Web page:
To help the developing world’s cities plan and access financing for low-carbon and resilient development, World Bank President Jim Yong Kim launched the Low-Carbon, Livable Cities Initiative in 2013. One of the components of this initiative is the creditworthiness academy which is an intense set of training modules ranging from revenue management to climate smart capital investment planning, from debt financing options to the enabling environment for sub-national finance. The first session of the City Creditworthiness Program took place in Oct. 14-19 in Nairobi, Kenya. Additional trainings took place subsequently in Seoul Korea on April 21-26, 2014 and Arusha, Tanzania on August 4-8, 2014.
The latest City Creditworthiness Initiative took place in Bogota, Colombia from February 9-13, 2015. The event was co-hosted by Findeter, the financial institution for development in Colombia. The event was attended by 17 municipalities and 40 participants which brings up the total number of cities supported by this Initiative to 82, or 245 senior financial officials representing districts with over 62 million urban residents.
Each of the cities that have participated in this initiative have engaged with a core curriculum that includes a week of modules on subjects such as climate-smart capital investment planning, financial performance including own source revenue enhancement, and options for financing infrastructure projects at the sub-national level. Participants perform assessments of their critical areas of weakness, construct action plans with the assistance of Initiative experts. Many cities also participate in post academy technical assistance programs.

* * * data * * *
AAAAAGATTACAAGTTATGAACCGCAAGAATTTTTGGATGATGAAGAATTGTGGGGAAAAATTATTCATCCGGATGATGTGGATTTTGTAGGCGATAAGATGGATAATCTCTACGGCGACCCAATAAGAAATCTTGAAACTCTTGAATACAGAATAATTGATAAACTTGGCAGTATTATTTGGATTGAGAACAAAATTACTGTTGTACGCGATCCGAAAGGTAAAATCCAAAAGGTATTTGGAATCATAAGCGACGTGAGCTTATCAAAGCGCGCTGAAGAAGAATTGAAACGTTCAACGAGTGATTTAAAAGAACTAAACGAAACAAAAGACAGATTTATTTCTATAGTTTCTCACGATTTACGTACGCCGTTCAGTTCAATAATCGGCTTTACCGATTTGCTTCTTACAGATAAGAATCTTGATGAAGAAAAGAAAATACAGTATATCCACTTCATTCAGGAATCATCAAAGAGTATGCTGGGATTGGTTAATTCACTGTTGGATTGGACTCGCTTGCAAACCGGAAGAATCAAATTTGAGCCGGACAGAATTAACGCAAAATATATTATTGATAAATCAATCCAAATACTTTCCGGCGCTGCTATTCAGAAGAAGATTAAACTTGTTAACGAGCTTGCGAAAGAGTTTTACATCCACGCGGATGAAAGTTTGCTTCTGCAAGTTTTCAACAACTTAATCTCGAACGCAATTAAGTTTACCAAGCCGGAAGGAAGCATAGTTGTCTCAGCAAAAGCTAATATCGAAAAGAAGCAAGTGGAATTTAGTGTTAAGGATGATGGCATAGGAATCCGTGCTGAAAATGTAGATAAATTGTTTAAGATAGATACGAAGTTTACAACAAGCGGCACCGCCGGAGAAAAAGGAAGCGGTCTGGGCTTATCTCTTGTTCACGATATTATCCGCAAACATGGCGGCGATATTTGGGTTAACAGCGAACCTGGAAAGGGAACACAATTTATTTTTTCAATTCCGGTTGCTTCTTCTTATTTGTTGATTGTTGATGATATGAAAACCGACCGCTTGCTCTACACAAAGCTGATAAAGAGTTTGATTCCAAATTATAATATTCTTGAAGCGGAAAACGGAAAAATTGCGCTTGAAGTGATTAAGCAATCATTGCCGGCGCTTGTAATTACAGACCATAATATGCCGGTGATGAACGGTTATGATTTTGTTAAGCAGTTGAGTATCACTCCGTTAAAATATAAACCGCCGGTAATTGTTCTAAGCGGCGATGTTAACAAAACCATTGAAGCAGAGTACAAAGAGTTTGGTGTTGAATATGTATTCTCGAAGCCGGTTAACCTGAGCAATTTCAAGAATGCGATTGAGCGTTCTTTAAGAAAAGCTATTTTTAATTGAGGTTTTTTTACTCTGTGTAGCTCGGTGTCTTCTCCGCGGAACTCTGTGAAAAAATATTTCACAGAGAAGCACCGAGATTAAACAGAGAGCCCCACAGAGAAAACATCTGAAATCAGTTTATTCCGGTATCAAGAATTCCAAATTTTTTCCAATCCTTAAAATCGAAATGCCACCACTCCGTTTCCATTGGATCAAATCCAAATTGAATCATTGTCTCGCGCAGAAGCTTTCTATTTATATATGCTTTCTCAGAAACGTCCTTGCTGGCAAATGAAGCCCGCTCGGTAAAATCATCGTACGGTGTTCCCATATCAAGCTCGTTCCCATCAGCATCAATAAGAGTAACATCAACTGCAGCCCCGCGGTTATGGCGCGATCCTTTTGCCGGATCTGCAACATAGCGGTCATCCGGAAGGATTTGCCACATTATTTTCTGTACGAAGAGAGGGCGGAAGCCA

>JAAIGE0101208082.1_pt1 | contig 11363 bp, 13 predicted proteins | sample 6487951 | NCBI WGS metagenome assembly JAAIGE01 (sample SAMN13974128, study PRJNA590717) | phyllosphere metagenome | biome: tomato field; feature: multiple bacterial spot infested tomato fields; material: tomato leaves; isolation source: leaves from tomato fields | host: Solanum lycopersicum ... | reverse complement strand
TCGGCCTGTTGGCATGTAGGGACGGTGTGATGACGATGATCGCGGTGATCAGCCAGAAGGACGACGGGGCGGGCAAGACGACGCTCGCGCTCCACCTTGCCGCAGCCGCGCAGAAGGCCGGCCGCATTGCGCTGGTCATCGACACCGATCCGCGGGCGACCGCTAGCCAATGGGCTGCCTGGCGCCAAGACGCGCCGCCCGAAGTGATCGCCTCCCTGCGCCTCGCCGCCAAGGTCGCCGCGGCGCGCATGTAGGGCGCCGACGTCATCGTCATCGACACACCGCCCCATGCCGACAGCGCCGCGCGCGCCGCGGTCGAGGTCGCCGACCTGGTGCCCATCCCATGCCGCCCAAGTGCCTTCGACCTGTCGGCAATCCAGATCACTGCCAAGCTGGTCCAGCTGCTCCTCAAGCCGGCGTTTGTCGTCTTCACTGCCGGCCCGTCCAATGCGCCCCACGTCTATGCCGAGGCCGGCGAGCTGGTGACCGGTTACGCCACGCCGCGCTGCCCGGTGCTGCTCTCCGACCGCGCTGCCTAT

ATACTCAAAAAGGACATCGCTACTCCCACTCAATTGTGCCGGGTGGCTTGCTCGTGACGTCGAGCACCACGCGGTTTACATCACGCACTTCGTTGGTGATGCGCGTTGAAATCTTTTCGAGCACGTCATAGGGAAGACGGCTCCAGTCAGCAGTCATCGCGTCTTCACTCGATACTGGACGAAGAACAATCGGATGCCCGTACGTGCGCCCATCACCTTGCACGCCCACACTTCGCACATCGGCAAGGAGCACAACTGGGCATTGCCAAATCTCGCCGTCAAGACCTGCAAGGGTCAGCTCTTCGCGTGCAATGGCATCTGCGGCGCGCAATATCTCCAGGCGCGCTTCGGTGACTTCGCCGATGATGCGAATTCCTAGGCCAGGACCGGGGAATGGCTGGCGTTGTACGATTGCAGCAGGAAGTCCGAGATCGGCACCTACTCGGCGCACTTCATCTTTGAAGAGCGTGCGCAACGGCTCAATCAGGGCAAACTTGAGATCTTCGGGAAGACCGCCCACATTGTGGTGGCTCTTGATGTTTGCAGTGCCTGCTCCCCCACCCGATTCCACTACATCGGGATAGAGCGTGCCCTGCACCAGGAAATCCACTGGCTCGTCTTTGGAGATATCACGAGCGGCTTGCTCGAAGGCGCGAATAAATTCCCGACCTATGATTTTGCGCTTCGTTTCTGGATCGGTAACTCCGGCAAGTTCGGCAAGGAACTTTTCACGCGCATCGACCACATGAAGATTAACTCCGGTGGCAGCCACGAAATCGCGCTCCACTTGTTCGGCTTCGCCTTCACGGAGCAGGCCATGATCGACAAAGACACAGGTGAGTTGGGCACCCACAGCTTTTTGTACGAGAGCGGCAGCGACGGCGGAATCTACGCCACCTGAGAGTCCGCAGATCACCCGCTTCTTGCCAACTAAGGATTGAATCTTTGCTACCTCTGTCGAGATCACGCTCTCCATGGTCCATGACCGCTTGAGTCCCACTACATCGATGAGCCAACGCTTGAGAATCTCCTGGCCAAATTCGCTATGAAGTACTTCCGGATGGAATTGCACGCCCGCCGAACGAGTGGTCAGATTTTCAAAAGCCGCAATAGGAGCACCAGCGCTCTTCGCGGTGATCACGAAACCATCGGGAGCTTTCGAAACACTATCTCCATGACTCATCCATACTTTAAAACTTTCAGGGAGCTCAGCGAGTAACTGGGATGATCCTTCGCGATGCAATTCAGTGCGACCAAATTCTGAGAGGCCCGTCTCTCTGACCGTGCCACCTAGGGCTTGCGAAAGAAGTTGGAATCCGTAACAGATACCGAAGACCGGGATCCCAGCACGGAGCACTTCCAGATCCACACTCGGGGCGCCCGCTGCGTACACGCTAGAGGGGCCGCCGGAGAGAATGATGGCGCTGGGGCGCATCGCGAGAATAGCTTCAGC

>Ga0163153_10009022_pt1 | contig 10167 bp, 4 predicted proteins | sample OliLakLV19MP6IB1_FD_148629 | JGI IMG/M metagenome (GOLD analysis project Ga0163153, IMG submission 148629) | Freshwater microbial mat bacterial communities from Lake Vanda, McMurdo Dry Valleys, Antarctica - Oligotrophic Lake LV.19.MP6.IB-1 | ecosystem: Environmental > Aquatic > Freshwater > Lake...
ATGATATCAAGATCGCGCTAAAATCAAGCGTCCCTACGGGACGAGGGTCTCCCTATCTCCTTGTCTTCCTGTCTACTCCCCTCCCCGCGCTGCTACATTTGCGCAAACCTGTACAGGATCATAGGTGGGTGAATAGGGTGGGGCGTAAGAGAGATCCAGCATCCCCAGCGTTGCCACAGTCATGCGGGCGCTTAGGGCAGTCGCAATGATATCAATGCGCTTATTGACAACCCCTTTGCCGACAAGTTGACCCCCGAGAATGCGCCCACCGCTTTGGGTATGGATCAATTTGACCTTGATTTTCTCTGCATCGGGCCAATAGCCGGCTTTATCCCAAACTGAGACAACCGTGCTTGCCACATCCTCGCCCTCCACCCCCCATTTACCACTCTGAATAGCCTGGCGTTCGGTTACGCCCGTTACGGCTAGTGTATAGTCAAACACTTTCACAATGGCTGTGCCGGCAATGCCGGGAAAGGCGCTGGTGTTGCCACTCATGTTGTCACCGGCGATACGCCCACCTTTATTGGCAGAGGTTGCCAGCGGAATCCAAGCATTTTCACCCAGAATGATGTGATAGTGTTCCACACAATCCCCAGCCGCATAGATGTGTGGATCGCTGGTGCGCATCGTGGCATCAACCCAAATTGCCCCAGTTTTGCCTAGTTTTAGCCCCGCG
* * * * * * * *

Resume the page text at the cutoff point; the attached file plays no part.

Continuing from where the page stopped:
The Bogota Academy attracted a high level of donor support and coordination consistent with previous Academies. Findeter, United States Agency for International Development (USAID) and State Secretariat for Economic Affairs (SECO) were integral to the delivery of the academy, lending sector and regional expertise to the assessment and planning processes and also ensuring that post academy technical assistance will be delivered in cohesion with ongoing programs by national and international organizations. Findeter President Luis Fernando Arboleda Gonzalez and Swiss Ambassador Kurt Kunz opened the event, emphasizing the critical importance of sub-national creditworthiness for sustainable development in Colombia.
A highly engaged group of participants reacted positively to a curriculum that included speakers from national departments to local governments. Case studies from Medellin and Barranquilla demonstrated possible pathways to creditworthy financial management and also the power of creditworthiness in facilitating investment in roads, schools, hospitals and other critical infrastructure. Many participants expressed a strong desire to improve the network of cities so that they could learn directly and receive other assistance from those with recent experience. Fitch ratings rounded up a discussion of rating methodology and the sub-national market; IFC presented on options for pooled financing and Tax Increment Financing Schemes were discussed, noting the PPIAF funded work currently under implementation in Sevilla, Medellin.
As a next step, the work of structuring post academy support is well underway. The Initiative team is performing an analysis of the self-assessments and action plans in order to isolate core municipal priorities. The analysis - along with information gathered in meetings with local, national and international stakeholders - will form the basis of post academy technical assistance targeted to maximize impact on Colombian sub-national creditworthiness and climate-smart development planning.